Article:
With two anti-gun Colorado state legislators recently voted out of office and a third retiring facing another recall election it’s clear that gun control isn’t the non-issue so many in office assumed it would be.
Now several legislators are working to repeal the laws passed early last year in Colorado, with a new package of house bills that would roll back the recent changes.
Although Colorado citizens recently voted to recall two proponents of the gun control package, including then state Senate President John Morse and Sen. Angela Giron, the Democratic Party still holds a majority by one vote. A third recall attempt against Sen. Evie Hudak resulted in Hudak resigning, allowing the majority to select their own replacement candidate.
But before they can be voted on they must first pass the State, Veterans, and Military Affairs Committee, which is known informally as the “kill committee.” The committee votes on whether or not proposed legislation hits the state house or senate floor.
“The bills listed below include several that would outlaw parts or all of the 2013 gun laws forced upon us by agenda-based, out-of-state interests. The passage of those laws was so onerous that it resulted in Colorado’s first recalls of sitting state legislators by a citizenry insulted and ignored by its elected government. These may very well be some of the most important bills that we are going to see pass through our Legislature this year. Yet the bills were sent to their respective ‘kill committee,’ in what could easily be viewed as another sign of contempt for the voting public of Colorado.”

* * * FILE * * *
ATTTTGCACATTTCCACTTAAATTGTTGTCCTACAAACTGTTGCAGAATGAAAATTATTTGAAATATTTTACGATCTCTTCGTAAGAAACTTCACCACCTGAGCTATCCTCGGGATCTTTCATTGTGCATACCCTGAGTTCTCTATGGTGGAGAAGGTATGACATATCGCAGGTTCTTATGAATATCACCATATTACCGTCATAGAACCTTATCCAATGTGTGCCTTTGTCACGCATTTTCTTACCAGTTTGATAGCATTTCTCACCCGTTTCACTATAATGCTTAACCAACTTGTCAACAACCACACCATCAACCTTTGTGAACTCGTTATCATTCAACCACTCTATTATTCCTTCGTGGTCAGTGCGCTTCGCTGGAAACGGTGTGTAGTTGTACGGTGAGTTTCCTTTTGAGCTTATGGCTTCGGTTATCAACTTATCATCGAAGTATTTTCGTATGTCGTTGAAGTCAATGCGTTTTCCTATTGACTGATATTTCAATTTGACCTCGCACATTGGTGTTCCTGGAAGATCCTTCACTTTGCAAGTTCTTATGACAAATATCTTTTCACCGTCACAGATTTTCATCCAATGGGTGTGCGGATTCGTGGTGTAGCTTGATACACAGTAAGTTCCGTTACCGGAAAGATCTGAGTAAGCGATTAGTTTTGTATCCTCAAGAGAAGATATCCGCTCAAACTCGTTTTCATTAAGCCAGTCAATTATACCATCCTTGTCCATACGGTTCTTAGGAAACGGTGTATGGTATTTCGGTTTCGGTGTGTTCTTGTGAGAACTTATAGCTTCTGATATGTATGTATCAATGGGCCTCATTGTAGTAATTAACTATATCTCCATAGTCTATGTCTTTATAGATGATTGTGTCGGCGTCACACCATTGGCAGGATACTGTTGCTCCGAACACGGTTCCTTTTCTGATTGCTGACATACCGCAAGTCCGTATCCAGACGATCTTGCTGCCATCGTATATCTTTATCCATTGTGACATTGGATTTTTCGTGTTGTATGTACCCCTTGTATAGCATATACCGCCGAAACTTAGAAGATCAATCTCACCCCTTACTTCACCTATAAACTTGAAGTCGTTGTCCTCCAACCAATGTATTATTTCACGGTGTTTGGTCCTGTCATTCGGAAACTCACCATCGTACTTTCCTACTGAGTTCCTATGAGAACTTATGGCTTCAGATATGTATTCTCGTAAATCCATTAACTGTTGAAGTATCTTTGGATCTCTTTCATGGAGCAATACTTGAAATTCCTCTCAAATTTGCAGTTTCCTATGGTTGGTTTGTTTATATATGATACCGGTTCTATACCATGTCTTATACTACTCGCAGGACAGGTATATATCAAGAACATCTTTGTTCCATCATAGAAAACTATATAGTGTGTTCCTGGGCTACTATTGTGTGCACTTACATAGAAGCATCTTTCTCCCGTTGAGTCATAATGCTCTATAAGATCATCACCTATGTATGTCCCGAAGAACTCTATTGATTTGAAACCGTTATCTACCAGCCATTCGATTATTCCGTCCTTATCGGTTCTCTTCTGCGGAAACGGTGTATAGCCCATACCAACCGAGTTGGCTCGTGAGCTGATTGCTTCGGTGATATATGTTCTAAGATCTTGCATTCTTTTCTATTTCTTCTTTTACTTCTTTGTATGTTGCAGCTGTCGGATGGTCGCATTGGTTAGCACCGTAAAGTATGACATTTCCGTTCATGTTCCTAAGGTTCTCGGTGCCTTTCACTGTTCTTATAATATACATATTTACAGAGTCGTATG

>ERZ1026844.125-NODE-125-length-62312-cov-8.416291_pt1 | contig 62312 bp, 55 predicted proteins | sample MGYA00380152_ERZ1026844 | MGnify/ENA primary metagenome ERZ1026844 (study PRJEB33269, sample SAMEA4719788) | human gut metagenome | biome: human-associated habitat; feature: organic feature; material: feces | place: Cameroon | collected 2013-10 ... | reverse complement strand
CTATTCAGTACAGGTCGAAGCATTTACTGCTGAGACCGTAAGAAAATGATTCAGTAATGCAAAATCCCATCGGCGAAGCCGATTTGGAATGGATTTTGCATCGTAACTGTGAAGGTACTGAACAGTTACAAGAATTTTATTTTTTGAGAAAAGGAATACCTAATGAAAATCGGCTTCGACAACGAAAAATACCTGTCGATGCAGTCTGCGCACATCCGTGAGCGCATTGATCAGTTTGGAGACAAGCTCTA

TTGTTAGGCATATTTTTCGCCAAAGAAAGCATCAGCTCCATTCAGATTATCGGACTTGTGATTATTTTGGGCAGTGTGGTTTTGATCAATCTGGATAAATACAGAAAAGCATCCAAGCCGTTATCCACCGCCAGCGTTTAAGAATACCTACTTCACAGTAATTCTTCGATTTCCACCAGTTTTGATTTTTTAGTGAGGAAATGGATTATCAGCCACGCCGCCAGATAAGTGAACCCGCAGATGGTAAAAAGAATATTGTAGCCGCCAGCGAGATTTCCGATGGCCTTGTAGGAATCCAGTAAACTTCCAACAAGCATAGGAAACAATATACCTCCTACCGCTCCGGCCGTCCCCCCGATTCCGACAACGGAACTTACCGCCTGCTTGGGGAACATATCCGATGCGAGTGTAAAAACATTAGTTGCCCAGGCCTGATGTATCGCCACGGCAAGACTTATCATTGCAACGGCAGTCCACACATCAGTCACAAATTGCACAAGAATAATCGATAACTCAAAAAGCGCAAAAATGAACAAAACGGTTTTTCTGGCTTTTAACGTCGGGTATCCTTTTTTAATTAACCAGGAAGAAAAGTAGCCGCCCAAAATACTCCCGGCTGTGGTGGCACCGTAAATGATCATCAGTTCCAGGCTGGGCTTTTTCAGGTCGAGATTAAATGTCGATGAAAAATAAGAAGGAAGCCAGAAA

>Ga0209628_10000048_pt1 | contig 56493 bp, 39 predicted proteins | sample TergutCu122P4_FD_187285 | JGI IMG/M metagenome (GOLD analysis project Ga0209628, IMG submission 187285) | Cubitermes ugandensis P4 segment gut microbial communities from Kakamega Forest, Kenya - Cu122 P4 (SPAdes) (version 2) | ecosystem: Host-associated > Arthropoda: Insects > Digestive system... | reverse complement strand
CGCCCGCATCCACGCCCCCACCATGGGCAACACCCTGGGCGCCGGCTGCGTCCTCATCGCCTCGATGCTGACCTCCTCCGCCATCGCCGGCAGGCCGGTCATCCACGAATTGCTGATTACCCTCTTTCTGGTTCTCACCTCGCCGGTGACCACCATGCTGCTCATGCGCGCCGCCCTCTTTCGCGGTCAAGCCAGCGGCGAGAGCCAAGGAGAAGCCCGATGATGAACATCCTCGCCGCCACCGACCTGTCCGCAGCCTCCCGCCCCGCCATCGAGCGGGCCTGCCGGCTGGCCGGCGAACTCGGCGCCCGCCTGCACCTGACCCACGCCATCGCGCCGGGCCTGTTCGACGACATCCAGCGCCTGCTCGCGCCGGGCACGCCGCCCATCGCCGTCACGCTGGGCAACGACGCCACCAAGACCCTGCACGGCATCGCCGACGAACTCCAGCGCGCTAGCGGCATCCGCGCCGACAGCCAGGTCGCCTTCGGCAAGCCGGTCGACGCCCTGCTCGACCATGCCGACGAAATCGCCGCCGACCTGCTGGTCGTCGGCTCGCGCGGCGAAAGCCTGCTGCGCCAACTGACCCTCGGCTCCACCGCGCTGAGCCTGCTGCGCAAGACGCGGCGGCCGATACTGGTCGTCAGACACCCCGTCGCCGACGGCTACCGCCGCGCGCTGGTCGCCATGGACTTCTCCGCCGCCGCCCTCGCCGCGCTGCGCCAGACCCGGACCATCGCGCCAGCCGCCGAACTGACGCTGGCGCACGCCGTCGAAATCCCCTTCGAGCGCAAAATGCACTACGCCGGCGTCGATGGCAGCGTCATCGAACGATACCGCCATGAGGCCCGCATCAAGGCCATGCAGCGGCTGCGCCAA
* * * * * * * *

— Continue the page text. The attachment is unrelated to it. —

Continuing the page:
Six bills have been proposed, coming from both the state house and senate.
HB 14-1063: “Deadly Force Against Intruders At Businesses”
Two of these bills, HB 14-1062 and SB 14-090 seek expand on gun rights, even if the other bills do not go to the floor or do not pass.
Currently the Colorado House State, Veterans, and Military Affairs Committee has a democratic majority of seven to four, and the Senate State, Veterans, and Military Affairs Committee has a democratic majority of three to two.
Still, with the recent recall elections and polls showing increased calls to repeal existing gun control laws, it may not be business as usual for the committee. And the magazine capacity limit, by far the least popular of all the recently-passed gun control bills, is facing repeal in both the state house and state senate.
The magazine ban and the mandatory background check bills are still headed toward the courts, as well.
Originally backed by an overwhelming majority of the state’s sheriffs, a judge recently ruled that the law enforcement agents could not sue the state as civil servants. The ruling did allow them to hang on as plaintiffs, joining the gun rights and civil rights organizations and manufacturers also backing the suit, including Magpul, who is moving manufacturing of all their products to Texas and Wyoming in protest of the new laws.
Gun rights supporters have rallied across the state following the passage of the gun control package. Recently the town council of Castle Rock, Colorado, repealed a decade-old ban on the practice of open-carry, by a vote of four to three.
“My point-of-view is to restore the constitutional rights to the people of Castle Rock,” said Mayor Paul Donahue to the Coloradoan. Donahue supported the repeal.
“Our freedoms are constantly being stripped away and the decision to repeal the open carry ban sets Colorado on a course of restoring freedom, rather than limiting it. Castle Rock Second Amendment supporters stood up for their rights and in doing so have invigorated gun rights supporters across the country,” said political director Joe Neville of the Rocky Mountain Gun Owners foundation.